By Charley Reese
Published in The Orlando Sentinel on July 20, 1999.
The most intense effort to infringe on the right of Americans to keep and bear arms is now under way, led mainly by Democrats.
This is a constitutional matter, not a matter of hardware or crime-fighting. All Americans, including those who don\'t own guns, should be concerned with guarding a right that has been recognized in America for more than two centuries. Some of us might not choose to exercise a right, such as speech or assembly, but nevertheless we should not want that right taken away.
So it is with the right to keep and bear arms. No one has to exercise that right, but all should rally to its defense. It, more than any other right, signifies that Americans are a free people and that sovereignty rests with the people, not with the government. If you are not a gun owner, then think of the Second Amendment as a symbol of your status as a free person with unalienable rights, which are a gift of God, not of the government.
And right here is a good time to point out that the Constitution does not, I say does not, grant anyone any rights whatsoever. What the Constitution does is simply acknowledge already-existing rights. If you read the first 10 amendments attentively, you can see that the language itself clearly indicates this. Nowhere will you find language such as \"the right to . . . is granted.\"
Let\'s look at the Second Amendment, for example, from a grammatical point of view. The text is as follows:
\"A well regulated militia, being necessary to the security of a free State, the right of the people to keep and bear arms, shall not be infringed.\"
Notice that it does not state that the right of the states to have militias shall not be infringed. This amendment consists of a nominative absolute and a subject and verb.
The nominative absolute is the phrase \"A well regulated militia, being necessary to the security of a free State.\" The subject of the sentence is \"right.\" The verb is \"shall be infringed\" modified by the adverb, \"not.\"
Thus the main sentence states plainly that the right of the people to keep and bear arms shall not be infringed. So what\'s with the nominative absolute? Does it limit the right to keep and bear arms? Not at all. It merely answers the question, why should the right to keep and bear arms not be infringed.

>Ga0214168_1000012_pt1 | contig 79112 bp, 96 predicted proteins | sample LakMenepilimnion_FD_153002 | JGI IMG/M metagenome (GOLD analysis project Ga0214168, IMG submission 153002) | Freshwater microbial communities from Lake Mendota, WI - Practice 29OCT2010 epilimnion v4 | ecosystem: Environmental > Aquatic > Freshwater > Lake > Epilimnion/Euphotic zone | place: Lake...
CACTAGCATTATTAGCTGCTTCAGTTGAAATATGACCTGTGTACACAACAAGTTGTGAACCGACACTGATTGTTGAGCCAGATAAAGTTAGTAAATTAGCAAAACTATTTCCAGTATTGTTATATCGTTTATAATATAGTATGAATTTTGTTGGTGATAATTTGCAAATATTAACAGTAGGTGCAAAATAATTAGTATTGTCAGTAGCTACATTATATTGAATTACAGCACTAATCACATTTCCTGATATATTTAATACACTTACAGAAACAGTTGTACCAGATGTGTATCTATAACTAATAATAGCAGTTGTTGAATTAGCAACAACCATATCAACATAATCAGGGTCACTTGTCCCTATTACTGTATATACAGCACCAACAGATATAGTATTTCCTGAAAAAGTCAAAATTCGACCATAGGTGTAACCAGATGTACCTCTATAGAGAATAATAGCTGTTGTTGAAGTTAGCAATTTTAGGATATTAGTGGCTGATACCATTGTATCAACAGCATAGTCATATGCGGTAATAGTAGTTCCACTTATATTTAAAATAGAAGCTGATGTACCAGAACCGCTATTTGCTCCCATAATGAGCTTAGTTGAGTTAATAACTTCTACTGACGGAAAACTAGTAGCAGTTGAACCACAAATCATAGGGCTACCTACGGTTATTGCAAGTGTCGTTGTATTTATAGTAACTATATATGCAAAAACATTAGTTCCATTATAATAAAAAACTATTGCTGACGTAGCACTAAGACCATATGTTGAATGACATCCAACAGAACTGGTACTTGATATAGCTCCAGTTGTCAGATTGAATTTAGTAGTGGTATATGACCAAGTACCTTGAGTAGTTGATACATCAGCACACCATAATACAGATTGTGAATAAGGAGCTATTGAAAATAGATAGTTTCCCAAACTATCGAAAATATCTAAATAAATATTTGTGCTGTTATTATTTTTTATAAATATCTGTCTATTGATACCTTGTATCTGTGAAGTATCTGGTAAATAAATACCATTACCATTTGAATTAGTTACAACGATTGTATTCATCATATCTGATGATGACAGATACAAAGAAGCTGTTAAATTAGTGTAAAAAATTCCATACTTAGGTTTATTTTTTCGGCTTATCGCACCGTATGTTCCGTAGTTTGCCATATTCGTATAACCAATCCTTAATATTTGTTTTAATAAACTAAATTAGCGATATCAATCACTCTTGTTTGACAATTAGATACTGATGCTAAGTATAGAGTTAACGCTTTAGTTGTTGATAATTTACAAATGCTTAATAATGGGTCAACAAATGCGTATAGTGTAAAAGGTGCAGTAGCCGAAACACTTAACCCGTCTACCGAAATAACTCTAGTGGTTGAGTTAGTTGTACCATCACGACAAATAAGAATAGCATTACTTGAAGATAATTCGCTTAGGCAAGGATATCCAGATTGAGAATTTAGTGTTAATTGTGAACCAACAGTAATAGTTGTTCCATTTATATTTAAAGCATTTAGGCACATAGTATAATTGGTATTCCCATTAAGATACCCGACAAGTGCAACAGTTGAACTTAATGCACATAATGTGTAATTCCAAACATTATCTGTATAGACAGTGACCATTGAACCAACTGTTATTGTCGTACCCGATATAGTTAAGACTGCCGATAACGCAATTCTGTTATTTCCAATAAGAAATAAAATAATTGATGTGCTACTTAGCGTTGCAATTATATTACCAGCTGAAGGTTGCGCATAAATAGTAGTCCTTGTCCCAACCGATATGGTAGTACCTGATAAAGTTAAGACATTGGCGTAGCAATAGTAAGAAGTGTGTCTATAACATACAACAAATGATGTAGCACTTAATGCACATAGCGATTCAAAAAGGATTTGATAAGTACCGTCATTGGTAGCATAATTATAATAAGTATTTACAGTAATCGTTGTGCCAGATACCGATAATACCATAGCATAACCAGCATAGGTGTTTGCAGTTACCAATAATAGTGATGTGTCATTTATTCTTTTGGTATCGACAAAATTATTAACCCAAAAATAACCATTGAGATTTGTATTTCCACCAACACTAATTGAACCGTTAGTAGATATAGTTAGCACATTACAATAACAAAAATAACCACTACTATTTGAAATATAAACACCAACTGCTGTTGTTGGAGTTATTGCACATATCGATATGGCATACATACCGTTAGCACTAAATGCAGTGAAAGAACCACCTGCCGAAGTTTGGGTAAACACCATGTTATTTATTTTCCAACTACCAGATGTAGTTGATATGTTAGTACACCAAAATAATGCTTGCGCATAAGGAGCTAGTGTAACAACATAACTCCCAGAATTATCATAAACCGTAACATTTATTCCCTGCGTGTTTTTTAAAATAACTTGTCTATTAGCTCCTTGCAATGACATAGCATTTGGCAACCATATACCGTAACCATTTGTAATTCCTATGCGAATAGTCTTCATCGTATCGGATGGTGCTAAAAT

Harper\'s English Grammar has this to say about nominative absolutes:
\"The nominative absolute is, as a rule, the equivalent of an adverbial clause . . . .\" Adverbs, you may recall from high school, modify verbs, other adverbs or adjectives. They do not modify nouns, which in this case is \"right.\"
A modern way of writing might state, \"Because a well-trained militia is essential to the security of a free state, the right of the people to keep and bear arms shall not be infringed.\"
The only modifiers of the noun \"right\" are the phrases \"of the people\" (note, please, it refers to people, not state, not militia) and \"to keep and bear arms,\" which tells us which right.
At the time these amendments were written and ratified, the militia was the people. And the word \"regulate,\" in 18th-century usage, meant to train or discipline. Today, we generally use the word to mean control.
Some might say the Second Amendment is obsolete. Our own century shows us that it is not. Joseph Stalin, Adolf Hitler, Fidel Castro, Pol Pot and Mao all saw to it that people were disarmed prior to commencing their reigns of terror and tyranny. God forbid, but Americans, too, could find themselves some day having to choose between submission or resistance to a tyrant.
An unarmed people are never a free people.
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